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Repatriation flight moved to Feb 1 after positive tests at HI quarantine

Motusa Tuileama Nua shakes hands with a senator
Acting DoH director confirmed by Senate, House vote pending

Pago Pago, AMERICAN SAMOA — Health Department’s acting director Motusa Tuileama Nua told senators yesterday that the first repatriation flight bringing more than 100 residents has been moved to Feb. 1st, from the original date of Jan. 29th.

Motusa made the revelation when he appeared yesterday before the Senate Hospital/Public Health Committee for his confirmation hearing. He was later confirmed by the Senate in a unanimous vote of 18-0, while his House confirmation hearing and vote remains pending at press time.

During the 40-minute hearing, Sen. Tuiagamoa Tavai sought an update on the repatriation flight on which Motusa shared that the 166 passengers for the flight started their required 10-quarantine in Honolulu on Monday this week.

And of the total passengers, five of them — four of which arrived in Hawaii from the US mainland — tested positive of COVID-19. These five individuals — who have now been taken off the repatriation flight — are now under special care quarantine by health and medical officials in Hawaii.

Motusa said the 161 passengers for the repatriation flight will undergo two more tests before they depart Honolulu and the quarantine period is extended to 12-days — which means that the flight, initially set to depart Jan. 29th is moved two days later to Feb. 1st — to arrive in the Territory between 12-noon and 1p.m.

From the airport, the travelers will be taken directly to the Tradewinds Hotel where they will go through the first test here to start a required 14-day quarantine period.

With the revelation of COVID-19 positive tests, committee chairman, Sen. Satele Galu Satele Sr., who had previous voiced concerns over the flights, said that all of the task force preparations will be for “nothing” if the virus ends up entering the territory because the government has allowed a repatriation flight.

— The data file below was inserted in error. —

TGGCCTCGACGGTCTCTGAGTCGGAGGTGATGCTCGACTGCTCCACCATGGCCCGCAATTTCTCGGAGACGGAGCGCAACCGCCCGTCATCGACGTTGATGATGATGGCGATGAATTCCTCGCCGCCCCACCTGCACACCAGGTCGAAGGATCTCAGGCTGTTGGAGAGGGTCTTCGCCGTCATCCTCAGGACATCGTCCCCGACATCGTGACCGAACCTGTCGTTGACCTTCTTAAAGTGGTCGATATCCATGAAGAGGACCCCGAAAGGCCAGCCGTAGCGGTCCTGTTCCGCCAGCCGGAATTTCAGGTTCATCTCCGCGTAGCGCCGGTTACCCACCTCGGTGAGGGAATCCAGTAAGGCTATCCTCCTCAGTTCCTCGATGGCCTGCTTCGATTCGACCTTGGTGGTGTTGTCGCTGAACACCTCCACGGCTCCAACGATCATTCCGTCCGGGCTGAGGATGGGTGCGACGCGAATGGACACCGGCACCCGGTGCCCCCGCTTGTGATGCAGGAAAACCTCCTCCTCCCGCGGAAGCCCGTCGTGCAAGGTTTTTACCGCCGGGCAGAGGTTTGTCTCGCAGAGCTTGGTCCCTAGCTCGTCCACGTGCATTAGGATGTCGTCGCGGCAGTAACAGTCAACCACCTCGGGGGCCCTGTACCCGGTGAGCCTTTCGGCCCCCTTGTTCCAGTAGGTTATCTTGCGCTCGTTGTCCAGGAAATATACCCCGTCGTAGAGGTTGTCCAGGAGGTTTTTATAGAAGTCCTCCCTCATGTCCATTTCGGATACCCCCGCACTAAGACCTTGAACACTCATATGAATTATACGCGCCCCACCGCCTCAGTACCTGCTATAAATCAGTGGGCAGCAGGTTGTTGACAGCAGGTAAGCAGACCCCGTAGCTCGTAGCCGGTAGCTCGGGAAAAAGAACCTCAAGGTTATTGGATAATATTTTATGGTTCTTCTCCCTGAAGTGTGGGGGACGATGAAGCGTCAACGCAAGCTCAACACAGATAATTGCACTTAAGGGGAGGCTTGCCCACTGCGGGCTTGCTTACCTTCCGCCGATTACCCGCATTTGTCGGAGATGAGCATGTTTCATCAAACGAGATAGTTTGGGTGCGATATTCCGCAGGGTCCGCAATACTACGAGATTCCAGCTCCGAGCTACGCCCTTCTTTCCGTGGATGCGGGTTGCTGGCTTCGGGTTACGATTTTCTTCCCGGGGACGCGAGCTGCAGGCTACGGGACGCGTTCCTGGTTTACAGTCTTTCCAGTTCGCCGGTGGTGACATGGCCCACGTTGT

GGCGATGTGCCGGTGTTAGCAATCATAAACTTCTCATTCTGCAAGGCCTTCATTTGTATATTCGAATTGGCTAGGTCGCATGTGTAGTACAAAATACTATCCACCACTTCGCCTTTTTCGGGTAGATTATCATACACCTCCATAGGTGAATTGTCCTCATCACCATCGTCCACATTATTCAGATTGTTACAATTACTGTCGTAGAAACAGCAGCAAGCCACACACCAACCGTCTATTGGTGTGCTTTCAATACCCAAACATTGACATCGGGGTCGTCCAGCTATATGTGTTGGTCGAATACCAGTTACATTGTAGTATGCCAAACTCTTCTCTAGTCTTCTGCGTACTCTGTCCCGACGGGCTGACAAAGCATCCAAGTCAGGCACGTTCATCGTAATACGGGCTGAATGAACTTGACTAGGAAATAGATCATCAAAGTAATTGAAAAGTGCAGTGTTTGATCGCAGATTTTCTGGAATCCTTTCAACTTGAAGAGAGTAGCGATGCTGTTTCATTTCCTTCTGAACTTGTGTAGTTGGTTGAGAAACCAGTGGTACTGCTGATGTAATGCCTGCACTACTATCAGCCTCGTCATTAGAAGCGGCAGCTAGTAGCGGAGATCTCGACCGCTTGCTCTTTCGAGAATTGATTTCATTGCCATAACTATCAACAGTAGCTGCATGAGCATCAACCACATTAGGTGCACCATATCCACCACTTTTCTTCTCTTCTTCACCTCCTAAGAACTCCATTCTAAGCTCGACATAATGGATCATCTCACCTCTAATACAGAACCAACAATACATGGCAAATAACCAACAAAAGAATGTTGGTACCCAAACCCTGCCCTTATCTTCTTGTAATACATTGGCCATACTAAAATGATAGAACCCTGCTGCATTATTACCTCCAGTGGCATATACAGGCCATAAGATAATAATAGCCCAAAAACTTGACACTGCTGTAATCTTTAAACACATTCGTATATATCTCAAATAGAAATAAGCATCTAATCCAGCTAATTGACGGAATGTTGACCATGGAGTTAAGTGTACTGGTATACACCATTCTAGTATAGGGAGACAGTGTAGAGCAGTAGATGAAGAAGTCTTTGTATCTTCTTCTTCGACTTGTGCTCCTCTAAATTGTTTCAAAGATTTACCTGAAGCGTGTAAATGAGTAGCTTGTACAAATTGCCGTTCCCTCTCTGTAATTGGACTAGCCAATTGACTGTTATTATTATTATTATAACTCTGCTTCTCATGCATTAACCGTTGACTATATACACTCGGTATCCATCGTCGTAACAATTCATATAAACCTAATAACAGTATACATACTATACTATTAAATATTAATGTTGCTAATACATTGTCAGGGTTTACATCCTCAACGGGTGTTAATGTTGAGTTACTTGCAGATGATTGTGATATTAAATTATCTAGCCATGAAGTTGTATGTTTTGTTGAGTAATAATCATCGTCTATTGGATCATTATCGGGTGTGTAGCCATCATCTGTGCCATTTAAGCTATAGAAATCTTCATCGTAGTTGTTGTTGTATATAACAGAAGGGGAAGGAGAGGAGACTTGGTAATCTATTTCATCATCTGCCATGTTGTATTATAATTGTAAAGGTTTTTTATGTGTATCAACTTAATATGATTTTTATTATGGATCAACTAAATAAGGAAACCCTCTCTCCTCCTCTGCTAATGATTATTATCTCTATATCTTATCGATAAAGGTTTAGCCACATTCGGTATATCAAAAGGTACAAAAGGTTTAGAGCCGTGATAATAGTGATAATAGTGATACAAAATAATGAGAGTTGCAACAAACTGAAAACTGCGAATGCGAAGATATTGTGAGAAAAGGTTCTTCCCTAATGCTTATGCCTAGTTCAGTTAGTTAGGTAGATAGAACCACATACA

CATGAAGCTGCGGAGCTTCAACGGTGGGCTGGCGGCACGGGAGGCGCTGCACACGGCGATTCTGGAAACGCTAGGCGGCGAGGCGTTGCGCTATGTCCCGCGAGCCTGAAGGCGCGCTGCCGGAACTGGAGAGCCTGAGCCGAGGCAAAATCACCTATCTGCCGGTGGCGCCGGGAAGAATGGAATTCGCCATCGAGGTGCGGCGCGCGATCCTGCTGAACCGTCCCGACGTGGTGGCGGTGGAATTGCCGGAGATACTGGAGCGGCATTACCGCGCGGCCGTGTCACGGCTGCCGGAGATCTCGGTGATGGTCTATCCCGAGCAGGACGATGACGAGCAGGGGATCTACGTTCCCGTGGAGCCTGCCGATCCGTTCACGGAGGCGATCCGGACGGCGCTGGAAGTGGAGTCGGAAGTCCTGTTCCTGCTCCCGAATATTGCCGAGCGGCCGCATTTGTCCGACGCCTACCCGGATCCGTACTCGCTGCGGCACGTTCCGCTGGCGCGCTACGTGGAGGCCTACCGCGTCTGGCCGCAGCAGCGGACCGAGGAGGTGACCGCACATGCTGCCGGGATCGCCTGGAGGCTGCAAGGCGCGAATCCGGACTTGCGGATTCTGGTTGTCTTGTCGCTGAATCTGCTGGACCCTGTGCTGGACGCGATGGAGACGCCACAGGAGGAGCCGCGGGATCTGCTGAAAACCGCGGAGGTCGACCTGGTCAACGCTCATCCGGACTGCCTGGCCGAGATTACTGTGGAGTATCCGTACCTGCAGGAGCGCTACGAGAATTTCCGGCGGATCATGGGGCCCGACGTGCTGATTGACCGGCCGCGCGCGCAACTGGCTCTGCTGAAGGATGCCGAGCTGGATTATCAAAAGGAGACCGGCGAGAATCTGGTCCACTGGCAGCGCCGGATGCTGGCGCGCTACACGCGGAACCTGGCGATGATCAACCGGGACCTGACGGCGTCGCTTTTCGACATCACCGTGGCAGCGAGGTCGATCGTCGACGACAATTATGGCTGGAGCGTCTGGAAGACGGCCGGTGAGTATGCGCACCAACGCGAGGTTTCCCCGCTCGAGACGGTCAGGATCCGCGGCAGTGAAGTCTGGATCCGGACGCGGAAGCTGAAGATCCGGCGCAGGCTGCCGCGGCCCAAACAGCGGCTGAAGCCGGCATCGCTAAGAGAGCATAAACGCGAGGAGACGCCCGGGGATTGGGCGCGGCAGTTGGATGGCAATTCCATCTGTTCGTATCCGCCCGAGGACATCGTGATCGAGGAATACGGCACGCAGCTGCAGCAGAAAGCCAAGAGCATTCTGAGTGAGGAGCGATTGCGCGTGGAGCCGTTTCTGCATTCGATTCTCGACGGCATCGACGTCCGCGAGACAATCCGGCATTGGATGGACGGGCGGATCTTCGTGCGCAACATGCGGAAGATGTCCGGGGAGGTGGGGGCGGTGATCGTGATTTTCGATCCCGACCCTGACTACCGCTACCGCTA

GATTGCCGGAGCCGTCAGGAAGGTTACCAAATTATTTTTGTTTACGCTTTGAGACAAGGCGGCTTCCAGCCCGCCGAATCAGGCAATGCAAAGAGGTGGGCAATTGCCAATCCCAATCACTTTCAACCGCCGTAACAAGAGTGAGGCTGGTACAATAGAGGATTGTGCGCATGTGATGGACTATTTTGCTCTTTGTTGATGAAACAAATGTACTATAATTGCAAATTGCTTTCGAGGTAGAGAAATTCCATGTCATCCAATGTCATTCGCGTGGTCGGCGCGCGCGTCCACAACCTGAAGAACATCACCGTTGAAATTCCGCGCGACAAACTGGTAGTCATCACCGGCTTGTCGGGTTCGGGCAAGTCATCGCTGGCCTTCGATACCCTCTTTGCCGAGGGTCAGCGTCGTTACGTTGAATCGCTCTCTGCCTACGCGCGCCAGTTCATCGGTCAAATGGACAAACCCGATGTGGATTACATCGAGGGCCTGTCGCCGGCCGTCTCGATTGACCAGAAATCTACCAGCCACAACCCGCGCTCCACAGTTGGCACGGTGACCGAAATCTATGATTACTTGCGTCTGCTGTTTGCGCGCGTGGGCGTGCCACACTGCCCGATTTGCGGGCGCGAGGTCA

He said that one virus infection on island, means the virus will quickly spread affecting American Samoa’s small population. He also says that it’s the Senate’s hope and wish that the government delay the repatriation flights until the situation is stable in the US as more people are testing positive and more lives are being claimed by the deadly pandemic.

Another issue mentioned during the hearing is the COVID-19 vaccination, which is ongoing. According to the latest DoH bulletin, eligible groups for vaccination today, Friday, at DoH’s location at Tafuna are those 16 years and older, with “underlying medical conditions which increase the risk of serious, life-threatening complications from COVID-19.”

Also for vaccination today are “other essential workers”, such as people who work in transportation and logistics, food service, housing construction and finance, information technology, communication, energy, law, media, education.

Vaccination time today is 8a.m. to 4p.m. For more information call 219 or 633-5871.

During the confirmation hearing, Motusa was praised by senators for his 8-years as DoH director in the previous administration, and his contribution to the health and safety of the territory through his work with medical staff.

It was clear from many senators who spoke during the hearing that they fully support his nomination to serve in the post for the next four years under the Lemanu Administration.